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## math fluency

### Common Core and Multiplication Tables

Much has been said and written about the use of Common Core standards in today's classrooms, particularly when it comes to CCSS math standards. Case in point: some educators claim that mastering multiplication tables is less important in the Common Core. But is this claim really true? Let's take a deeper look. Multiplication and the Common Core When it comes to multiplication standards, here's what Common Core has to say: CCSS.Math.Content.3.OA.C.7 Fluently multiply and divide within 100, using strategies such as the relationship between multiplication and division (e.g., knowing that 8 × 5 = 40, one knows 40 ÷ 5 = 8) or properties of operations. By the end of Grade 3, know from memory all products of two one-digit numbers. In a nutshell, the more you care about developing higher-order mathematics, the more important fluency becomes. Now, let's deconstruct a few Common Core assumptions as they relate to math.

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### How to Choose a Fun and Effective Digital Math Program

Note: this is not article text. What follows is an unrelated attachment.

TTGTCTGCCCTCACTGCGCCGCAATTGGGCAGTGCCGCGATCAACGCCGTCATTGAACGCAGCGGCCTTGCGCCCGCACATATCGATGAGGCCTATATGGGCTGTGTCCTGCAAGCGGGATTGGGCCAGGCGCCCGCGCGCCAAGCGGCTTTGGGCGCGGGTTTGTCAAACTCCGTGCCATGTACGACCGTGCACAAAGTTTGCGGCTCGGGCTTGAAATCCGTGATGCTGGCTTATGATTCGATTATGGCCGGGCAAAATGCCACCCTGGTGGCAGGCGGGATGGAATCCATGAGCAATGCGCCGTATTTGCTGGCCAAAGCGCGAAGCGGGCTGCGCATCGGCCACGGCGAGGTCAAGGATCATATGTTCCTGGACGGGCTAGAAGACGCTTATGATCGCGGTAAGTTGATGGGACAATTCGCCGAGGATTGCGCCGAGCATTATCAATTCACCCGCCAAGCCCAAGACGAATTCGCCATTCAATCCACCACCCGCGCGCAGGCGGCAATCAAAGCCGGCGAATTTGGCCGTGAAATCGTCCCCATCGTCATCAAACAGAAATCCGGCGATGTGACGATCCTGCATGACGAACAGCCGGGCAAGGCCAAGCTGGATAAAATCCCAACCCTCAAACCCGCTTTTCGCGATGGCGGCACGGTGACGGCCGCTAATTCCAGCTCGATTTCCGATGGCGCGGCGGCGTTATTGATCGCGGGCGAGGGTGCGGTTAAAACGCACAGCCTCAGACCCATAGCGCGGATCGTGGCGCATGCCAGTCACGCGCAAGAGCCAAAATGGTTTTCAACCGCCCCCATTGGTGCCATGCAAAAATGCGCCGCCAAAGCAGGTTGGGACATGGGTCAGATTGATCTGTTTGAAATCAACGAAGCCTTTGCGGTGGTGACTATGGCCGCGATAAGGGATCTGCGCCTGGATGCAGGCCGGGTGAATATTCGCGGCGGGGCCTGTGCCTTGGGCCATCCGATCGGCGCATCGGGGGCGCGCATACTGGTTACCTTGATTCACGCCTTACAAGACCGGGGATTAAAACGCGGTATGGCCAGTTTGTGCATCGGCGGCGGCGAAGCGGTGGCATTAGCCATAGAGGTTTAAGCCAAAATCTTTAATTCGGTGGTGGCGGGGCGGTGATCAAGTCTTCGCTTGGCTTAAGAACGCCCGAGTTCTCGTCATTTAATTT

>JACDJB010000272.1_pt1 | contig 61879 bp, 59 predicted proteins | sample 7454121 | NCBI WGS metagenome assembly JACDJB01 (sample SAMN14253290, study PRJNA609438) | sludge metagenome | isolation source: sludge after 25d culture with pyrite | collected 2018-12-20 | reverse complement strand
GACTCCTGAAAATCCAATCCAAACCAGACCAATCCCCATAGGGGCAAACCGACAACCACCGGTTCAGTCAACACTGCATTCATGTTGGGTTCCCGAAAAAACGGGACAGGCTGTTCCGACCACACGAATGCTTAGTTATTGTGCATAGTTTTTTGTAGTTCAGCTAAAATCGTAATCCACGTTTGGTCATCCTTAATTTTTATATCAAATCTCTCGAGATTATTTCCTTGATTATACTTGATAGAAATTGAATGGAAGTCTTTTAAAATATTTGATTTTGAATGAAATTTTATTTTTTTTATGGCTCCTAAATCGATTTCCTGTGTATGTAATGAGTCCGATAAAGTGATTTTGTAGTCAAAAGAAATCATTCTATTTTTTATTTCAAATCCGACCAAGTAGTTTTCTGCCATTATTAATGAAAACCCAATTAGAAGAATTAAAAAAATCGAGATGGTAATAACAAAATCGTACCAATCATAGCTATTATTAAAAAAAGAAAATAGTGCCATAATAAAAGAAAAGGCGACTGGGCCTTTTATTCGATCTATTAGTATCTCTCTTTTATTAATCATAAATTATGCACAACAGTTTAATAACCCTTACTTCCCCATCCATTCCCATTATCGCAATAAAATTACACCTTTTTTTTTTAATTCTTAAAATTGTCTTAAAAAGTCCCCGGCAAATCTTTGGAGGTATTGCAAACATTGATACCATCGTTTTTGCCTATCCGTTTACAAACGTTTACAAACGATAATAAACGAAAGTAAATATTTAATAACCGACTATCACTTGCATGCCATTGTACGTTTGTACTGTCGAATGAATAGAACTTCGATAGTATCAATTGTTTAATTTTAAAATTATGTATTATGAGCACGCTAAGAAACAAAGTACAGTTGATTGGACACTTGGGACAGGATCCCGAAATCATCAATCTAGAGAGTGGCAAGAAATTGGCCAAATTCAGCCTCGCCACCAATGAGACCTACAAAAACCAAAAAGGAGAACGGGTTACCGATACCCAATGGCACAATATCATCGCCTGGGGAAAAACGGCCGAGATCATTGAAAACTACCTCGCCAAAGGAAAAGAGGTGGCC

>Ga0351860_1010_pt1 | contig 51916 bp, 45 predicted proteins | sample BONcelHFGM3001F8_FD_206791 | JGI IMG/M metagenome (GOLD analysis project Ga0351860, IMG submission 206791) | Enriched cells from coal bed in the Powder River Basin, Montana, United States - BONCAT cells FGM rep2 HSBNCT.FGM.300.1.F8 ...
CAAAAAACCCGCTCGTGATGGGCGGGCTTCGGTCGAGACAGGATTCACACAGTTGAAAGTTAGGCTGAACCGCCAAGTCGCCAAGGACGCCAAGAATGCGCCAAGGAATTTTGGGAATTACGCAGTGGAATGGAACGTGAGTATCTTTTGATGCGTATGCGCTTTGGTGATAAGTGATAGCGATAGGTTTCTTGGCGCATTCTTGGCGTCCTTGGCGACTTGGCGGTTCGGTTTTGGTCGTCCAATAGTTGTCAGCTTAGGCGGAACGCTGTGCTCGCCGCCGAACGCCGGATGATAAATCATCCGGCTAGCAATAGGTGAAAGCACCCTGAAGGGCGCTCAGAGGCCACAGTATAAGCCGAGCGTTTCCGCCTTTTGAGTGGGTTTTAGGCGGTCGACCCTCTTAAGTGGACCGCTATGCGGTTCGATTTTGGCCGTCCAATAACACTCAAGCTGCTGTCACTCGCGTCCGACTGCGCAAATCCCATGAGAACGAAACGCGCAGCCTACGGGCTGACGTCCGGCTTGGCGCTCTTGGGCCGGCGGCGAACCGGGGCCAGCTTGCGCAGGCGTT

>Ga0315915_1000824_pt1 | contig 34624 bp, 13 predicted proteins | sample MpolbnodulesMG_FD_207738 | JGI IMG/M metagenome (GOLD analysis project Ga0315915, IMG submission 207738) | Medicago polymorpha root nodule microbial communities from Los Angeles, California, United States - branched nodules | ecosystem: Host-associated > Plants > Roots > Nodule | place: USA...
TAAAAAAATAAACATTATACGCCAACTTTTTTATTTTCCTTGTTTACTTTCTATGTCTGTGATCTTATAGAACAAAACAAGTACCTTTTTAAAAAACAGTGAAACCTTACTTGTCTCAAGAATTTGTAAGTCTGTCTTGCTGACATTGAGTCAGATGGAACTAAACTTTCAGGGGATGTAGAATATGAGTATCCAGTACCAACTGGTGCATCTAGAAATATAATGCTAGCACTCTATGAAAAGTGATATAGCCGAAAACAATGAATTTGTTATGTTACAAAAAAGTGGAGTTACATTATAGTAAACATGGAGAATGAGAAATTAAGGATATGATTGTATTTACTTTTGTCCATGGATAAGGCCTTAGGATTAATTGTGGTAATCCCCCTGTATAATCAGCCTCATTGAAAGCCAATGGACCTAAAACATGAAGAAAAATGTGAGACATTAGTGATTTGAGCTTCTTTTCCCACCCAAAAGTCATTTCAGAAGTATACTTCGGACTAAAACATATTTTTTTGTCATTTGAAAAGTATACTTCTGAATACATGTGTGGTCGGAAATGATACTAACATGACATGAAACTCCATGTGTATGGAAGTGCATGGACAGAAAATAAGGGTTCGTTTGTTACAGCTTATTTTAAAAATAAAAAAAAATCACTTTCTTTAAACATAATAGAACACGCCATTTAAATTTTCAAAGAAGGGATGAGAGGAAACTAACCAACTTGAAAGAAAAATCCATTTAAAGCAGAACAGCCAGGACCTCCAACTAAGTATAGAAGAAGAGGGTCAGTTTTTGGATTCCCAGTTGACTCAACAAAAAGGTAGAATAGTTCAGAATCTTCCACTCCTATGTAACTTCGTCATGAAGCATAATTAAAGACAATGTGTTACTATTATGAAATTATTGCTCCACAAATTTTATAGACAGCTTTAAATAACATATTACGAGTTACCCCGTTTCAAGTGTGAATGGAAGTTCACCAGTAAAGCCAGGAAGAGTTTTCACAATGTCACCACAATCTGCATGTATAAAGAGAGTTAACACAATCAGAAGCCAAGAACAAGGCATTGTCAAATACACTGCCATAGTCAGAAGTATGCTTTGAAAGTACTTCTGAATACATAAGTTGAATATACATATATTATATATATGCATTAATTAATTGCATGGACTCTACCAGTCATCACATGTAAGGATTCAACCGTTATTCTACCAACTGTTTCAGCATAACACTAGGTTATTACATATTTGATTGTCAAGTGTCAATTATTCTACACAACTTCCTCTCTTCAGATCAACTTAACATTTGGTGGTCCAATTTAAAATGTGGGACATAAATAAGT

Let’s face it—not many kids are interested in reciting their multiplication tables or practicing addition when they’ve got video games to play, TV to watch, and technology to explore. Unfortunately, too many parents and educators automatically assume that video games are mere time wasters, as mentioned in our earlier discussion about game-based learning. Of course, sorting out the effective math games from the mediocre ones can be a challenge. Not every game is equal when it comes to producing lasting learning. So, what to do?

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### Math Fluency Can Save Your Marriage

Yes, this is a tongue-in-cheek post, but considering how our Big Brainz team members spend their lives trying to help folks master their core math facts, we thought this would be a wonderful story to share about how math fluency just might save your relationship. James Clerk Maxwell and his wife Katherine--together, a math-fluent pair!   Read the article here: Math Fluency Can Save Your Marriage Enjoy!

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### Memorize Your Times Tables, Dear

Six in every ten Americans report having difficulty solving some type of math, and 30 percent of Americans say they would rather clean the bathroom than solve a math problem. Yet 93 percent of Americans say that developing good math skills is crucial to having a successful life. So why would anyone dislike something that brings success? Most Americans develop their attitudes about math from others. For example, if parents don't enjoy math, they may pass that attitude forward to children. Perhaps parents or teachers nag too much. "Memorize your times tables!" they might say, "Work harder!" Or, perhaps nagging isn't to blame. Maybe students feel inadequate during math class because they're just missing out on some key fundamentals. Whatever the reasons, no one can really deny the importance of mathematics. Math is important in everyday life!